In most organizations, the role of supervisor represents the first step on the managerial ladder. No longer responsible just for their own work, supervisors are required to ensure that a group of people meet the objectives that have been agreed for them. The role involves agreeing on targets, setting deadlines, motivating and supporting staff. As part of this, a supervisor has a responsibility to ensure that each member of staff has the required skills and knowledge to do the job.
A supervisor is responsible for ensuring that an employee receives standard workplace training. This includes health and safety training, such as what to do in the case of fire, lifting heavy objects and reporting health and safety concerns. In certain work environments, such as laboratories or manufacturing plants, the health and safety training is more comprehensive. In some office-based environments, workplace training may cover issues such as house writing style and other processes. It is the supervisor's responsibility to ensure that employees are familiar with these processes, but the training itself may be delivered in the form of a manual or online course.
In most sectors, supervisors are promoted to a managerial position having first worked at a more junior level in the same area. Typically, they are promoted because they have a superior level of technical knowledge and skills. As supervisors, they are expected to pass on the fruits of their experience through day-to-day management and coaching. In particular, they will take responsibility for on-the-job training for new recruits.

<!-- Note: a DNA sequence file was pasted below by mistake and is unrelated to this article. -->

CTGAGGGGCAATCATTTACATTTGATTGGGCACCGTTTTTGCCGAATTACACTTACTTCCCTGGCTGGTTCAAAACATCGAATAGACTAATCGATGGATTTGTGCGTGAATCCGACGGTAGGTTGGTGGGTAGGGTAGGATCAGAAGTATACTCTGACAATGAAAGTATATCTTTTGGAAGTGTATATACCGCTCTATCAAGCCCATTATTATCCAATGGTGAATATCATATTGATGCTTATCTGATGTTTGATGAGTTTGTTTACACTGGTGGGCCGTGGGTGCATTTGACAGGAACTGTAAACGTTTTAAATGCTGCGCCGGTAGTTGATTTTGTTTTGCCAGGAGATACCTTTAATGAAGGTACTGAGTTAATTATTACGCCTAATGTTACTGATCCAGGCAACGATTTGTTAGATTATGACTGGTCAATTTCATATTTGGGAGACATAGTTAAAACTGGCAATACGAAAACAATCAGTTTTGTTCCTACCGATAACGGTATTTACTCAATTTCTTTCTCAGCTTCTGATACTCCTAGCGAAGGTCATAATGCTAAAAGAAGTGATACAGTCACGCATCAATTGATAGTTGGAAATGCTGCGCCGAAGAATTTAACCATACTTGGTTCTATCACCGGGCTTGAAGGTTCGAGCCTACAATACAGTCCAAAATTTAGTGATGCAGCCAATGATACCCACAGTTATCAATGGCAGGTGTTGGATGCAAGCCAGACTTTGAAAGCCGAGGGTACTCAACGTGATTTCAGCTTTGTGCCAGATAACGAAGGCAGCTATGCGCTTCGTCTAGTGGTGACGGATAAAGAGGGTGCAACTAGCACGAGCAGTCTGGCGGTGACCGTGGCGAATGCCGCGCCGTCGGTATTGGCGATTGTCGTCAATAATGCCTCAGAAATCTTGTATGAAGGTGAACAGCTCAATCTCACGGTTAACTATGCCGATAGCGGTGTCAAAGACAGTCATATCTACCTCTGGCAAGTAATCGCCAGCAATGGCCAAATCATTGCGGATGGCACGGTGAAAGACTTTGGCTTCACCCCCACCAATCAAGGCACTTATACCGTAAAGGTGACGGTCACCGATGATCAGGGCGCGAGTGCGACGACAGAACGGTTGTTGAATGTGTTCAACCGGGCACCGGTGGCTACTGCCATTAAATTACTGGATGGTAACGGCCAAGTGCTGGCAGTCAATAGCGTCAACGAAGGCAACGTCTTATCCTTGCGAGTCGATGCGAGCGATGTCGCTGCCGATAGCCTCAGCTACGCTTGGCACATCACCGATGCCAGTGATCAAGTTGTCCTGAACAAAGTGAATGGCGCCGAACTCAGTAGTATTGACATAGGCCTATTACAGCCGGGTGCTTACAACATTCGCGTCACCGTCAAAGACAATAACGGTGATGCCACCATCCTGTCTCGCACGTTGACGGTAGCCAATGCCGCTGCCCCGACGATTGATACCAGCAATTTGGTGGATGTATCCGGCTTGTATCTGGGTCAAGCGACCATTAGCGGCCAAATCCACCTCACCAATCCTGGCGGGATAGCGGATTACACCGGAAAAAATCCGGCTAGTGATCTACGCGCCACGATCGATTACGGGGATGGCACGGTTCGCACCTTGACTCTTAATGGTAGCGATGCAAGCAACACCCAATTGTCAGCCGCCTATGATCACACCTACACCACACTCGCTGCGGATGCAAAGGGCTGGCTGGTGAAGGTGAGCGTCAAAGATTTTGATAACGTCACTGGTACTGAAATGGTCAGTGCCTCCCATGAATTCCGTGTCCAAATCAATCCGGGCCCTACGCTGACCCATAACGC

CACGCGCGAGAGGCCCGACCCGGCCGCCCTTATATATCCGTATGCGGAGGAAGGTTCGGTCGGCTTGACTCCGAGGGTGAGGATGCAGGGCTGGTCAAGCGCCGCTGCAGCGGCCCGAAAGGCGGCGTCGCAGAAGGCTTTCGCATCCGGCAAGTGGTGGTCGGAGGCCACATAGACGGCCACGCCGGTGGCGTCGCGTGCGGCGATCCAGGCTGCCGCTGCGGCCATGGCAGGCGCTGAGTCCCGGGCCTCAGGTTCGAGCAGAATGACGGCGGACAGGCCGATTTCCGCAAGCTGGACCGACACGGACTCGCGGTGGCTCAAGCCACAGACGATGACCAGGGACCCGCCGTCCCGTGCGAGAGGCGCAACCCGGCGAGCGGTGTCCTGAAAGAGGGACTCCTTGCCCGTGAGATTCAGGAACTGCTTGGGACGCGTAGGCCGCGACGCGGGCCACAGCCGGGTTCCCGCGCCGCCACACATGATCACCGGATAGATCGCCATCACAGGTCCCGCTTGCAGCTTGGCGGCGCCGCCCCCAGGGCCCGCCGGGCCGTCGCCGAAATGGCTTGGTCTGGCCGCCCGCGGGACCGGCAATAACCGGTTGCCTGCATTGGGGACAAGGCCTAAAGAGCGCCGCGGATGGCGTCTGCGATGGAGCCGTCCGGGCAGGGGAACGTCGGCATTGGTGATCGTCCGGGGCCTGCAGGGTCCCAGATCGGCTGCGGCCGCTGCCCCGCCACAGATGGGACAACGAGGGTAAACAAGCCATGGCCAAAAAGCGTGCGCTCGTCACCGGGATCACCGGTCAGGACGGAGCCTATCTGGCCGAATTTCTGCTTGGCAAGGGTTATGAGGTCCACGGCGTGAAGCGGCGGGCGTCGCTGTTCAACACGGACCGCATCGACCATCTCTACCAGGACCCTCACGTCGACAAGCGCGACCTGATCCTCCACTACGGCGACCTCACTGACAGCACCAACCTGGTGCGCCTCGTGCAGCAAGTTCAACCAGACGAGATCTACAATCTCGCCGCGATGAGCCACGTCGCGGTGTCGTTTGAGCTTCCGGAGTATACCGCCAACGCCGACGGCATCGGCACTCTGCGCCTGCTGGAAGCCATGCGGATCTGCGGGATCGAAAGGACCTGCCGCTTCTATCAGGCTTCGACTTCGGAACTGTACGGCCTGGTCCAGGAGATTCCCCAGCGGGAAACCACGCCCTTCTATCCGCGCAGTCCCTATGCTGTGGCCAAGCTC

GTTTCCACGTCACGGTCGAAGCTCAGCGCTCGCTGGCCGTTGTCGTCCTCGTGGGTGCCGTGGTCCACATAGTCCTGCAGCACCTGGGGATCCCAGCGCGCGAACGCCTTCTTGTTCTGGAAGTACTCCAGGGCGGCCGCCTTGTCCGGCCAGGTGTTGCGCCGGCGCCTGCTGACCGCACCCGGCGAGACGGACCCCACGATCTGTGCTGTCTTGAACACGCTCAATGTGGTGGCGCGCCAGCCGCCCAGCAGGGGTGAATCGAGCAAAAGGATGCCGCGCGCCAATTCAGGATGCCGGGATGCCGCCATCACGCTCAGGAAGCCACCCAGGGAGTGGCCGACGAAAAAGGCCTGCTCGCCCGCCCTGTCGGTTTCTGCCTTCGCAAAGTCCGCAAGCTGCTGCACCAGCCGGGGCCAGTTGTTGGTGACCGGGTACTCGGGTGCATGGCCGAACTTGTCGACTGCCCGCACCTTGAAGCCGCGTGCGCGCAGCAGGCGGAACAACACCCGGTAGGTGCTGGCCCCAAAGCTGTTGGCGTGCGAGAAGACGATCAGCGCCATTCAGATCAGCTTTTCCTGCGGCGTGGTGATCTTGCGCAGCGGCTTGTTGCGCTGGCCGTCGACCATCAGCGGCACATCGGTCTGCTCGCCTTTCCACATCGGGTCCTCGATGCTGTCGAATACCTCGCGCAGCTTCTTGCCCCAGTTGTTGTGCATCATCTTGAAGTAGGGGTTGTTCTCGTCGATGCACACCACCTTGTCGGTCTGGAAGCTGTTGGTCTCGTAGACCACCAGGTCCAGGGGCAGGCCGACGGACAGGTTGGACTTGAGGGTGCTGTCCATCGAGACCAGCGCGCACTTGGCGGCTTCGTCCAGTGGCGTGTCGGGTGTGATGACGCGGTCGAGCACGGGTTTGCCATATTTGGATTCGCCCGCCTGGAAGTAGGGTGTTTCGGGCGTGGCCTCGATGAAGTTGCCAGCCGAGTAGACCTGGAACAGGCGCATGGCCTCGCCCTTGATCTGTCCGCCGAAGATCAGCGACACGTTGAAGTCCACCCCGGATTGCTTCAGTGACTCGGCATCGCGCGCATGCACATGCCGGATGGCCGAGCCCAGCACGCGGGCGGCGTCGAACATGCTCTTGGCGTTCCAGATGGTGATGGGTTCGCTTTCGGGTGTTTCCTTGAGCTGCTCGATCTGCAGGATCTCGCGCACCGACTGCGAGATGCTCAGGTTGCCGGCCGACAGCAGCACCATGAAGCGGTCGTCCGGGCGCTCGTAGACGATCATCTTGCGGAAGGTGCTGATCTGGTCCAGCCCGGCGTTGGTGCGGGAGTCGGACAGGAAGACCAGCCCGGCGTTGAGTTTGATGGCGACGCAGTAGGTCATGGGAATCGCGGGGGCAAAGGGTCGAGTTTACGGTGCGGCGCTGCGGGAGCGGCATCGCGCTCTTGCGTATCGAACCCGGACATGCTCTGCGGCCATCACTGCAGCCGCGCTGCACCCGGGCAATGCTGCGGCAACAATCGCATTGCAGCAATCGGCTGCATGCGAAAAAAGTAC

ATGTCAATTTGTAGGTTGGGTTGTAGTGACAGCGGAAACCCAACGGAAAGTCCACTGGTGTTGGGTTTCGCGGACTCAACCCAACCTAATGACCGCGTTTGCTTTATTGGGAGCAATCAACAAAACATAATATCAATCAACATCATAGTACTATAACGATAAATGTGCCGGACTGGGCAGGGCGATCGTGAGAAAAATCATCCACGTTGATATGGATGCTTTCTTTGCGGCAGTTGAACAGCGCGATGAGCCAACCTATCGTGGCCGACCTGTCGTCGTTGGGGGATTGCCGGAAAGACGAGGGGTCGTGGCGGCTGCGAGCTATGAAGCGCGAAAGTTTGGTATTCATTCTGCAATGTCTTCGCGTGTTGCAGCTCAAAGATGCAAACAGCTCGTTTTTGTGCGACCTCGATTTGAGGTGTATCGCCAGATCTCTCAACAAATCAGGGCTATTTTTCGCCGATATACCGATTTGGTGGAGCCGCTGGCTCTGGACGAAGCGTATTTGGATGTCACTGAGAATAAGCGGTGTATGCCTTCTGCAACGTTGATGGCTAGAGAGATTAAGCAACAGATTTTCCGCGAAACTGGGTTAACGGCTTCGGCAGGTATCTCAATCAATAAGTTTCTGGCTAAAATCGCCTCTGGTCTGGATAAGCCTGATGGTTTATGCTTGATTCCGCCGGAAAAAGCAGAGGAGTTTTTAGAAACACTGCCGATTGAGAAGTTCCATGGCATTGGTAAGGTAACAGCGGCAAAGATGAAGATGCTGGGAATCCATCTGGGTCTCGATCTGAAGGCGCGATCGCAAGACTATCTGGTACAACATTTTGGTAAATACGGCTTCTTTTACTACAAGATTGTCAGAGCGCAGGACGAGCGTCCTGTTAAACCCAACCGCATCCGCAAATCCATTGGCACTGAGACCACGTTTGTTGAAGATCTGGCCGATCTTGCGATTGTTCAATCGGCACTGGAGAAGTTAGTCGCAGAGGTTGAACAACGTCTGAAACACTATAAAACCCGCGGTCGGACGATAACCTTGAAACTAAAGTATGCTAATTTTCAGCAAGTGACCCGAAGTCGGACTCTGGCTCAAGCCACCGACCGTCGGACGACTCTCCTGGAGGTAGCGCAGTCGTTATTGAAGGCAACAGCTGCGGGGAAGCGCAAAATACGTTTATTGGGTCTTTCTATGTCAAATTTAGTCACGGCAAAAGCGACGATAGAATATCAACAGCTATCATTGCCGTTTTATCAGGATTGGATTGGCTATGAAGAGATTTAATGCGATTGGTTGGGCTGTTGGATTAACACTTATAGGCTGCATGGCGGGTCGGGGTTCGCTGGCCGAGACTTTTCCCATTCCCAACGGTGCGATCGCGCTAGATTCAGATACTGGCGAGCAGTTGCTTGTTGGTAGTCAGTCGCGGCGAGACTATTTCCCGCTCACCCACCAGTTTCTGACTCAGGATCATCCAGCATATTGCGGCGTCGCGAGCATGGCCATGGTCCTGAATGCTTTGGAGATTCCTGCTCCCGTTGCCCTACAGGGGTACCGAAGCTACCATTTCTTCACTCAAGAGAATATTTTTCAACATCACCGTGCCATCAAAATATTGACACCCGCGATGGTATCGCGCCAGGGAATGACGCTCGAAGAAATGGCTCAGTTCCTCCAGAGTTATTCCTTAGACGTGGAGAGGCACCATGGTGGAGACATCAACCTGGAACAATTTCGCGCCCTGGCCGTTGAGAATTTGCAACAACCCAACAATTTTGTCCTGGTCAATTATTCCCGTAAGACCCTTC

Supervisors should be aware of when team-members have training needs that cannot be met by coaching or existing internal training courses. These needs may be because of a specific area of weakness, such as presentation skills or writing. Or it could be that the supervisor has identified potential for development, possibly in an area outside the team's scope. The supervisor may not have a budget for external training but should recommend employees for external training when appropriate.
Although it does not count as formal training, a supervisor has a responsibility to model the company's desired behaviors and values. On a day-to-day basis, she should be setting the example of how to speak to people, how to approach problems and how to work with others.
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